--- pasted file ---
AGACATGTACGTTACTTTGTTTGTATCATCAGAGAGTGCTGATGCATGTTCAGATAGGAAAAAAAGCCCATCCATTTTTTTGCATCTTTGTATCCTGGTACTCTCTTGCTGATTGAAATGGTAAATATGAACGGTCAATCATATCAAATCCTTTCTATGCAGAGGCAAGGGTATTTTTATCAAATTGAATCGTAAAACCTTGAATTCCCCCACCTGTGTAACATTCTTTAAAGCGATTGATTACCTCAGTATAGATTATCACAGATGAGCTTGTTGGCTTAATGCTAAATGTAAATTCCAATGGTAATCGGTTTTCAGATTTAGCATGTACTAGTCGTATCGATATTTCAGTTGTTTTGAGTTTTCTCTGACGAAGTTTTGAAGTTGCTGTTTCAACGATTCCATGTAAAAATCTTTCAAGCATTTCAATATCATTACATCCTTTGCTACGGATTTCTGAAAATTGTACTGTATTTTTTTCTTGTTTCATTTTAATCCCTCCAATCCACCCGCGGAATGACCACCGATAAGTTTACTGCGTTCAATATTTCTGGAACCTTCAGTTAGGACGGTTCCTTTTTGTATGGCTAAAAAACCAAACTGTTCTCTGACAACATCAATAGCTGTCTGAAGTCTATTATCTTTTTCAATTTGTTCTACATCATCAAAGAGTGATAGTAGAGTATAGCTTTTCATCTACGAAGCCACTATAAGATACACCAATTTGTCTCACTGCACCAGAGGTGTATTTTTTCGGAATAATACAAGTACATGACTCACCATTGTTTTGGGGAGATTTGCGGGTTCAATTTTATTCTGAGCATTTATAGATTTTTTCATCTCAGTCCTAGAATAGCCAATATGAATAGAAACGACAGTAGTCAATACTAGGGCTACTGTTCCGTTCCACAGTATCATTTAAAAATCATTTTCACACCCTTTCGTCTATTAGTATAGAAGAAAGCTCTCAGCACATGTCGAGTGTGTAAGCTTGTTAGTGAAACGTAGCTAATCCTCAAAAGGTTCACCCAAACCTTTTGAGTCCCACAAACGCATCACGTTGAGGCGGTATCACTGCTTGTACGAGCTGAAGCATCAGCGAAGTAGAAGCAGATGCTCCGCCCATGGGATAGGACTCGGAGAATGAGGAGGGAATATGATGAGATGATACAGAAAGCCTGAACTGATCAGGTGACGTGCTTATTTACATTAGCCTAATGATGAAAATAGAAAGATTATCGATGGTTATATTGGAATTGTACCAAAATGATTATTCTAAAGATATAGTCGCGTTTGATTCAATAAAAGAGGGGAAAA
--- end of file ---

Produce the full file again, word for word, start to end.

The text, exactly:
AGACATGTACGTTACTTTGTTTGTATCATCAGAGAGTGCTGATGCATGTTCAGATAGGAAAAAAAGCCCATCCATTTTTTTGCATCTTTGTATCCTGGTACTCTCTTGCTGATTGAAATGGTAAATATGAACGGTCAATCATATCAAATCCTTTCTATGCAGAGGCAAGGGTATTTTTATCAAATTGAATCGTAAAACCTTGAATTCCCCCACCTGTGTAACATTCTTTAAAGCGATTGATTACCTCAGTATAGATTATCACAGATGAGCTTGTTGGCTTAATGCTAAATGTAAATTCCAATGGTAATCGGTTTTCAGATTTAGCATGTACTAGTCGTATCGATATTTCAGTTGTTTTGAGTTTTCTCTGACGAAGTTTTGAAGTTGCTGTTTCAACGATTCCATGTAAAAATCTTTCAAGCATTTCAATATCATTACATCCTTTGCTACGGATTTCTGAAAATTGTACTGTATTTTTTTCTTGTTTCATTTTAATCCCTCCAATCCACCCGCGGAATGACCACCGATAAGTTTACTGCGTTCAATATTTCTGGAACCTTCAGTTAGGACGGTTCCTTTTTGTATGGCTAAAAAACCAAACTGTTCTCTGACAACATCAATAGCTGTCTGAAGTCTATTATCTTTTTCAATTTGTTCTACATCATCAAAGAGTGATAGTAGAGTATAGCTTTTCATCTACGAAGCCACTATAAGATACACCAATTTGTCTCACTGCACCAGAGGTGTATTTTTTCGGAATAATACAAGTACATGACTCACCATTGTTTTGGGGAGATTTGCGGGTTCAATTTTATTCTGAGCATTTATAGATTTTTTCATCTCAGTCCTAGAATAGCCAATATGAATAGAAACGACAGTAGTCAATACTAGGGCTACTGTTCCGTTCCACAGTATCATTTAAAAATCATTTTCACACCCTTTCGTCTATTAGTATAGAAGAAAGCTCTCAGCACATGTCGAGTGTGTAAGCTTGTTAGTGAAACGTAGCTAATCCTCAAAAGGTTCACCCAAACCTTTTGAGTCCCACAAACGCATCACGTTGAGGCGGTATCACTGCTTGTACGAGCTGAAGCATCAGCGAAGTAGAAGCAGATGCTCCGCCCATGGGATAGGACTCGGAGAATGAGGAGGGAATATGATGAGATGATACAGAAAGCCTGAACTGATCAGGTGACGTGCTTATTTACATTAGCCTAATGATGAAAATAGAAAGATTATCGATGGTTATATTGGAATTGTACCAAAATGATTATTCTAAAGATATAGTCGCGTTTGATTCAATAAAAGAGGGGAAAA